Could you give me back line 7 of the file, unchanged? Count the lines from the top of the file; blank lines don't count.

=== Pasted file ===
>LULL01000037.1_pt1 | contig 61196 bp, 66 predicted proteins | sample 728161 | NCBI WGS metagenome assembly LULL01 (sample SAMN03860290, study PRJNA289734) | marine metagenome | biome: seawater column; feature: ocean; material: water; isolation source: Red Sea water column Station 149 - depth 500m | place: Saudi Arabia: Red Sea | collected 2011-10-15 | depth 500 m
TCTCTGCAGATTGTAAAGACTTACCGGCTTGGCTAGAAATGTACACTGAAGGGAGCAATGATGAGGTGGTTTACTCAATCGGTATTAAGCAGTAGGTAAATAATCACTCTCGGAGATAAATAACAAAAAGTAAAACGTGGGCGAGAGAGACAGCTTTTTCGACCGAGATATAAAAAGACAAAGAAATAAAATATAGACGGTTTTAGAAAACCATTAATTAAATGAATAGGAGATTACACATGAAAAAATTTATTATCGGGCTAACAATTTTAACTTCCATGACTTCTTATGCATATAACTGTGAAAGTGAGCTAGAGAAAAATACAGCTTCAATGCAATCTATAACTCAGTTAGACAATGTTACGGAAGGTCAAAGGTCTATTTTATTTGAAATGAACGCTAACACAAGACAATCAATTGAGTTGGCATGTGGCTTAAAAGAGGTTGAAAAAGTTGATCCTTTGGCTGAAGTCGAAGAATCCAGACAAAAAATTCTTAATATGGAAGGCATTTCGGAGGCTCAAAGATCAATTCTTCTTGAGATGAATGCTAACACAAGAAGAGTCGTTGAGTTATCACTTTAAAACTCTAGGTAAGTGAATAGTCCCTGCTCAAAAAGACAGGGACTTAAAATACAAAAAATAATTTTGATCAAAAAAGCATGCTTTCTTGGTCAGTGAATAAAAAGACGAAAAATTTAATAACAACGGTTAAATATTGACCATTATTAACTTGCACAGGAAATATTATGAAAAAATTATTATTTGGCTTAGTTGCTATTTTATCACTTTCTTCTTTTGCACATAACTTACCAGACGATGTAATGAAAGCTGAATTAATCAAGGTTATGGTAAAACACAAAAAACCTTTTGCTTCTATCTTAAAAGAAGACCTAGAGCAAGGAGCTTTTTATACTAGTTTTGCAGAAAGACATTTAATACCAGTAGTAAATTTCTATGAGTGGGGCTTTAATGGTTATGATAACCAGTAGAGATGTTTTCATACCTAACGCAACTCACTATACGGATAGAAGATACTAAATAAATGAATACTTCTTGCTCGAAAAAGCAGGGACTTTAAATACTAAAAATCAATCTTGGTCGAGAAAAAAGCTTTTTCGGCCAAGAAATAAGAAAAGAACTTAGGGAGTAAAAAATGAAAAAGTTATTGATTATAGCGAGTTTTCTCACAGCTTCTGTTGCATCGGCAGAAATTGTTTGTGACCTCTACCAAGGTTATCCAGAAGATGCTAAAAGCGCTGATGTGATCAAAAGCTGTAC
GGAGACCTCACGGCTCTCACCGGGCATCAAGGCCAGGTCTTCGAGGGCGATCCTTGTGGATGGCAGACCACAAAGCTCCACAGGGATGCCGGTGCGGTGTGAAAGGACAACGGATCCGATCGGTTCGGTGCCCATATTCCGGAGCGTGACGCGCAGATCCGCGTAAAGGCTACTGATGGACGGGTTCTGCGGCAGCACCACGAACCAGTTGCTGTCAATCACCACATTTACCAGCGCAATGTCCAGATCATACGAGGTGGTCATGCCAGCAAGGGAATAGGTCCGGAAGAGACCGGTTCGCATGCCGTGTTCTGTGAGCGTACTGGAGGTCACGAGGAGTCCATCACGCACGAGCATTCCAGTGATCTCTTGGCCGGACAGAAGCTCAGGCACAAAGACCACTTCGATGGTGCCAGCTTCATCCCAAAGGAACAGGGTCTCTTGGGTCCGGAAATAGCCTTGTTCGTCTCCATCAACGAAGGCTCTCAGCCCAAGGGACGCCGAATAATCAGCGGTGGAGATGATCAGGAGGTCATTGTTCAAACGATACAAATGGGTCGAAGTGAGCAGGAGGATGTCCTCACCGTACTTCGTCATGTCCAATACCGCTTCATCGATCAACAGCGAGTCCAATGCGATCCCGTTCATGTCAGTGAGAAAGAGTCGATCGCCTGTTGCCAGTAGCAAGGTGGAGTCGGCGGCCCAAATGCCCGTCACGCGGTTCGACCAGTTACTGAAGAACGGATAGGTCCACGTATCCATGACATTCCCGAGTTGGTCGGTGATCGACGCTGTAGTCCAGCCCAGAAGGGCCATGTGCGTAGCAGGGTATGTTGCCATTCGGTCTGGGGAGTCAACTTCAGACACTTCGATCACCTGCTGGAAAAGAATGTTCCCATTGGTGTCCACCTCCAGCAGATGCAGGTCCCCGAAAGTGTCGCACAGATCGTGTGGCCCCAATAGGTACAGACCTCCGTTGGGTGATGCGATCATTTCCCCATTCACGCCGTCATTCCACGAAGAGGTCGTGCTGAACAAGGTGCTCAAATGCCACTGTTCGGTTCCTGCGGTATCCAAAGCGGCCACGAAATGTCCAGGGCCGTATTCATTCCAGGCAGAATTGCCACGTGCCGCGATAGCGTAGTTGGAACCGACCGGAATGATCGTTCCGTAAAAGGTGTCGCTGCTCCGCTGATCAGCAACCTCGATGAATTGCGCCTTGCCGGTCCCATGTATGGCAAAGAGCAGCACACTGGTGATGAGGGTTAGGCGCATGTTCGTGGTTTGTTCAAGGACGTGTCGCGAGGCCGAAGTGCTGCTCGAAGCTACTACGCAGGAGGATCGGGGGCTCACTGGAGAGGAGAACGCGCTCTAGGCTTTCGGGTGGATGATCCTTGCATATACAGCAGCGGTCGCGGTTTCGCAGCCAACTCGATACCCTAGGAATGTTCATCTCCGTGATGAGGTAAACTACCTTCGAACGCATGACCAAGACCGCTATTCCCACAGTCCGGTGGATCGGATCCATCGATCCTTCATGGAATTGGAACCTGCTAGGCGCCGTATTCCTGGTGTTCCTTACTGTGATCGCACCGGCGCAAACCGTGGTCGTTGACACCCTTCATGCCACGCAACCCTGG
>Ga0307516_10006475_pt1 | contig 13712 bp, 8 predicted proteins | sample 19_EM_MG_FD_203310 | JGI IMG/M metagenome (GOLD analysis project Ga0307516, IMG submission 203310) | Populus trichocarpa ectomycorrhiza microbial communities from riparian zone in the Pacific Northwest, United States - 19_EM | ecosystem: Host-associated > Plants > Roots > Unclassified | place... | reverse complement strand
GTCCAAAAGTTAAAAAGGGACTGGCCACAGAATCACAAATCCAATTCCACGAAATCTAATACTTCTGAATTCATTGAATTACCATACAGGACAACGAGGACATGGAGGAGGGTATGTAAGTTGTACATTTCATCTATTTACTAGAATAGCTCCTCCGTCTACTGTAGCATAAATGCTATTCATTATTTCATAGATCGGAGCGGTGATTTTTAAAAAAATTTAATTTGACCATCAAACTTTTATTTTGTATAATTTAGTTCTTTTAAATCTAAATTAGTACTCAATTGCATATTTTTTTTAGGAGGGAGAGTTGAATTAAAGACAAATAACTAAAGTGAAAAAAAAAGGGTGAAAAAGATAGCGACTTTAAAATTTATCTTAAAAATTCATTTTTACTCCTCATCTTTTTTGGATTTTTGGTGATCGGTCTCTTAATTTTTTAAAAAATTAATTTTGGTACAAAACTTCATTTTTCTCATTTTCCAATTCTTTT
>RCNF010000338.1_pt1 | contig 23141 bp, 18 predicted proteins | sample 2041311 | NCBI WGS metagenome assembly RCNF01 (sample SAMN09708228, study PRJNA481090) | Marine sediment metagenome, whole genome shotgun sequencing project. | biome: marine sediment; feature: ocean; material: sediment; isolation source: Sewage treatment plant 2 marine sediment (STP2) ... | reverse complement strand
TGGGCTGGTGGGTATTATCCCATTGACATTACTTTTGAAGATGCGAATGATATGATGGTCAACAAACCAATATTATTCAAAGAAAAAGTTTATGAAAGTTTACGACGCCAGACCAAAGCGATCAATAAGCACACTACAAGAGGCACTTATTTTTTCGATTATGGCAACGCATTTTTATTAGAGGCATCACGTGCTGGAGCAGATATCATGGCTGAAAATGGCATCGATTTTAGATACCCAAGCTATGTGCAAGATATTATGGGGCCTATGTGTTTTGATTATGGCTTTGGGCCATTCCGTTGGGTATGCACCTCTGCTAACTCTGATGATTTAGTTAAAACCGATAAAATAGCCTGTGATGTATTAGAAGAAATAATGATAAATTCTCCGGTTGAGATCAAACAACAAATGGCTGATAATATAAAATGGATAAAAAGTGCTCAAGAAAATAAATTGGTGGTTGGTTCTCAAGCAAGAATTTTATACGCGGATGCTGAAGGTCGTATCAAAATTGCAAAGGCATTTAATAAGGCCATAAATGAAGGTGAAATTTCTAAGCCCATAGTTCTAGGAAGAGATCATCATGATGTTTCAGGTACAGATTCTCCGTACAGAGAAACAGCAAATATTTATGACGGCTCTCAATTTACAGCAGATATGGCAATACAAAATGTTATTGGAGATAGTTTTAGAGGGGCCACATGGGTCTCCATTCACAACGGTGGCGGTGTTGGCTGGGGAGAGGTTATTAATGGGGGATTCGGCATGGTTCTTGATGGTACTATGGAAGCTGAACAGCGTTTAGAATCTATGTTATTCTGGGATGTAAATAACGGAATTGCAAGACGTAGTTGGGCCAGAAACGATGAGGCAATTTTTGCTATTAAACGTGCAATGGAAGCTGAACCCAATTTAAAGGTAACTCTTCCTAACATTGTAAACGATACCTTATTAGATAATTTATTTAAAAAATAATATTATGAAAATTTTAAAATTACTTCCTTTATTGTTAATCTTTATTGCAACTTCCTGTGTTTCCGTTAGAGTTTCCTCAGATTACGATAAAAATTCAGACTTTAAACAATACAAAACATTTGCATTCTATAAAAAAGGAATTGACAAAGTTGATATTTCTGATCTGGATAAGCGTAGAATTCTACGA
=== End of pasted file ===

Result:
TGGGCTGGTGGGTATTATCCCATTGACATTACTTTTGAAGATGCGAATGATATGATGGTCAACAAACCAATATTATTCAAAGAAAAAGTTTATGAAAGTTTACGACGCCAGACCAAAGCGATCAATAAGCACACTACAAGAGGCACTTATTTTTTCGATTATGGCAACGCATTTTTATTAGAGGCATCACGTGCTGGAGCAGATATCATGGCTGAAAATGGCATCGATTTTAGATACCCAAGCTATGTGCAAGATATTATGGGGCCTATGTGTTTTGATTATGGCTTTGGGCCATTCCGTTGGGTATGCACCTCTGCTAACTCTGATGATTTAGTTAAAACCGATAAAATAGCCTGTGATGTATTAGAAGAAATAATGATAAATTCTCCGGTTGAGATCAAACAACAAATGGCTGATAATATAAAATGGATAAAAAGTGCTCAAGAAAATAAATTGGTGGTTGGTTCTCAAGCAAGAATTTTATACGCGGATGCTGAAGGTCGTATCAAAATTGCAAAGGCATTTAATAAGGCCATAAATGAAGGTGAAATTTCTAAGCCCATAGTTCTAGGAAGAGATCATCATGATGTTTCAGGTACAGATTCTCCGTACAGAGAAACAGCAAATATTTATGACGGCTCTCAATTTACAGCAGATATGGCAATACAAAATGTTATTGGAGATAGTTTTAGAGGGGCCACATGGGTCTCCATTCACAACGGTGGCGGTGTTGGCTGGGGAGAGGTTATTAATGGGGGATTCGGCATGGTTCTTGATGGTACTATGGAAGCTGAACAGCGTTTAGAATCTATGTTATTCTGGGATGTAAATAACGGAATTGCAAGACGTAGTTGGGCCAGAAACGATGAGGCAATTTTTGCTATTAAACGTGCAATGGAAGCTGAACCCAATTTAAAGGTAACTCTTCCTAACATTGTAAACGATACCTTATTAGATAATTTATTTAAAAAATAATATTATGAAAATTTTAAAATTACTTCCTTTATTGTTAATCTTTATTGCAACTTCCTGTGTTTCCGTTAGAGTTTCCTCAGATTACGATAAAAATTCAGACTTTAAACAATACAAAACATTTGCATTCTATAAAAAAGGAATTGACAAAGTTGATATTTCTGATCTGGATAAGCGTAGAATTCTACGA